This and that though it may be, House Democrats managed to derail the push toward a trade deal by opposing the worker aid, which they have historically supported.
House Republicans could try to persuade more of their members to back the trade assistance in order to reach the broader goal of giving Mr. Obama expedited trade negotiating power — a tough sell. Or the White House could press more Democrats to back the president, though there appeared to be little movement on that front over the weekend.
With the House and the Senate passing new trade powers in separate votes, Republicans could also try to get the measure to the president’s desk without the worker assistance. Finding the solution, if there is one, will not be easy.
— Carl Hulse
Clinton Signals the End of Preseason Play
Mrs. Clinton taking on Mr. Obama in Iowa over free trade? Mrs. Clinton offered a mini-tutorial to Mr. Obama there on Sunday on how to negotiate the Trans-Pacific Partnership pact — like a flashback to their fight for the 2008 Democratic nomination.
Mrs. Clinton’s decision to chime in on important Washington business reflects the new phase of the campaign that she began on Saturday in her first major public rally. Through April and May, campaign advisers compared the initial period of her candidacy with the preseason in the National Football League. Starting with her Iowa trip on Saturday night and Sunday, the events on her schedule now carry particular heft, as Mrs. Clinton will be under increased pressure to opine on topics like trade and field questions from reporters.
It is no surprise that she will engage most directly with voters in a place she feels most comfortable: New Hampshire. On Monday, she will discuss early childhood education with residents of the state that handed her an unlikely primary victory in 2008. She will also host a kickoff party at an orchard near Concord and attend a dinner with Democratic officials in Manchester.
From there, she will continue on to South Carolina and finish the blitz of events with her speech to Naleo. She has already said she would try to go further than Mr. Obama to give immigrants living in the country illegally a path to citizenship, a position that will most likely make her more popular than some of the Republicans who will also address the group.
— Patrick Healy and Amy Chozick
Our Favorites From Today’s Times
After saying very little on the trade deal since she declared her candidacy, and despite repeated calls to do so from her Democratic rivals, Mrs. Clinton in her speech on Sunday said that Mr. Obama should “listen to” Representative Nancy Pelosi, the House minority leader, about Democratic concerns on the deal.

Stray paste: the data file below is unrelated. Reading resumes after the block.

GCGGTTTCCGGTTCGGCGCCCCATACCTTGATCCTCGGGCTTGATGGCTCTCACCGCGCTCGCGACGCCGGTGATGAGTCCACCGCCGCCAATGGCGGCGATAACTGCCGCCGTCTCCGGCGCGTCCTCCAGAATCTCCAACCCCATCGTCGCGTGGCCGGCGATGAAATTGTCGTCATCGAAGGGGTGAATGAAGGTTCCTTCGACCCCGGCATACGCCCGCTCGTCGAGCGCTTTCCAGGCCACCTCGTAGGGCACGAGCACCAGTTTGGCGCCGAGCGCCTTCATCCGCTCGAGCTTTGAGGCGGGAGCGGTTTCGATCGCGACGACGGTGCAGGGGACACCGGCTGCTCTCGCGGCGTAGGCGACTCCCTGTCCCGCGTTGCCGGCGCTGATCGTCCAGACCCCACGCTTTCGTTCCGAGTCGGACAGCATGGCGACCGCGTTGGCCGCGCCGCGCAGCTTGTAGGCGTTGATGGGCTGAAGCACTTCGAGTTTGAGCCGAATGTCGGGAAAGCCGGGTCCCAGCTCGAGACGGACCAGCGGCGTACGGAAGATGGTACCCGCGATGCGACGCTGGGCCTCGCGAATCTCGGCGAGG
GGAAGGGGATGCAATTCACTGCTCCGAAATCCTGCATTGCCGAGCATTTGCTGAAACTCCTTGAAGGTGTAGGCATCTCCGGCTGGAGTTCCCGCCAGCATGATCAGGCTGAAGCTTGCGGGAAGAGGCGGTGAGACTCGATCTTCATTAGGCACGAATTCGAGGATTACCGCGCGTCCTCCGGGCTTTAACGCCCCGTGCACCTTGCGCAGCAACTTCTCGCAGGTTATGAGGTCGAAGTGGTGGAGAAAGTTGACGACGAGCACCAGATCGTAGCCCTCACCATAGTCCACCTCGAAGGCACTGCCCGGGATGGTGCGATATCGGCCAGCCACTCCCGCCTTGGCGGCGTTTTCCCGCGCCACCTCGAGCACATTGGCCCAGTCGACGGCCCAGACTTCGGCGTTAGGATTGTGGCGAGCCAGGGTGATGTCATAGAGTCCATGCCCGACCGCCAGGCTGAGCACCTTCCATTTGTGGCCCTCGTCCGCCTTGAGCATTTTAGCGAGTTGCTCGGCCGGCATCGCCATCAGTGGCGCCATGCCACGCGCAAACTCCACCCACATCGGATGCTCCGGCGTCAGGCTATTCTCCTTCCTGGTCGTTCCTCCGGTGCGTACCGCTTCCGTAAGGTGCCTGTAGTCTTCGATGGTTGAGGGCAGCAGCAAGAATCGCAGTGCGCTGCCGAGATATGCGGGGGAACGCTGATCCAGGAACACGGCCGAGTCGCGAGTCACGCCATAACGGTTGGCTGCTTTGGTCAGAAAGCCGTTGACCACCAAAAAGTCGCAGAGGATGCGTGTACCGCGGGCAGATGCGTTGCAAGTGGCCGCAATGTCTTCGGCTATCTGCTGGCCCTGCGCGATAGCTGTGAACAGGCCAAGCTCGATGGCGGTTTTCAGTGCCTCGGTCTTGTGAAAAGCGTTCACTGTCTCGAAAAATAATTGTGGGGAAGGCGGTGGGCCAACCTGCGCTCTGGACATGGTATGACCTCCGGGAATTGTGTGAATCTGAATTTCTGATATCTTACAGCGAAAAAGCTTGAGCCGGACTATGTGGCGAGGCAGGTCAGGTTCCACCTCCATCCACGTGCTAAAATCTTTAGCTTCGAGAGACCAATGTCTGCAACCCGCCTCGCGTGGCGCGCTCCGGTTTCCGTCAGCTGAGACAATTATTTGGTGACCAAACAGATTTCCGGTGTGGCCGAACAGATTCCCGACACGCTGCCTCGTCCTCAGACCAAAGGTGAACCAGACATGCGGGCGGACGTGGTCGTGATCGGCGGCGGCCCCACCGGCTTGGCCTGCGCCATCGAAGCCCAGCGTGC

Mr. Obama‘s failed effort to corral Democrats on trade, Maureen Dowd argues, has shown that “at this pivotal moment for his legacy at home and abroad, his future reputation is mortgaged to past neglect.”
The Upshot looks at Mr. Bush‘s “surprising struggle with moderates.”
What We’re Reading Elsewhere
Mr. Bush‘s expected announcement is a primary focus across publications, as Bloomberg says that “nearly three-quarters of Florida voters have never seen” the former governor on a ballot; and The Wall Street Journal takes a close look at his obstacles as he “navigates” his family legacy.
And for more on Bush world, Politico examines its money machine, finding that Mr. Bush rarely takes more than a day or two away from fund-raising.
Mrs. Clinton‘s speech has also been the talk of the trail. The Des Moines Register says she is hearing an “eagerness for talk” of a female presidency; and Gail Sheehy, writing in Politico, said that by embracing her “60s surge,” Mrs. Clinton “finally appears to be beyond carefully constructing her identities or letting her advisers to design the persona she presents.”
And the move by Fox News to limit its Republican debate to 10 candidates has been criticized, not surprisingly, by those most at risk of falling outside the chosen. But the two most recent winners of the Republican nomination, Time writes, have also questioned the move.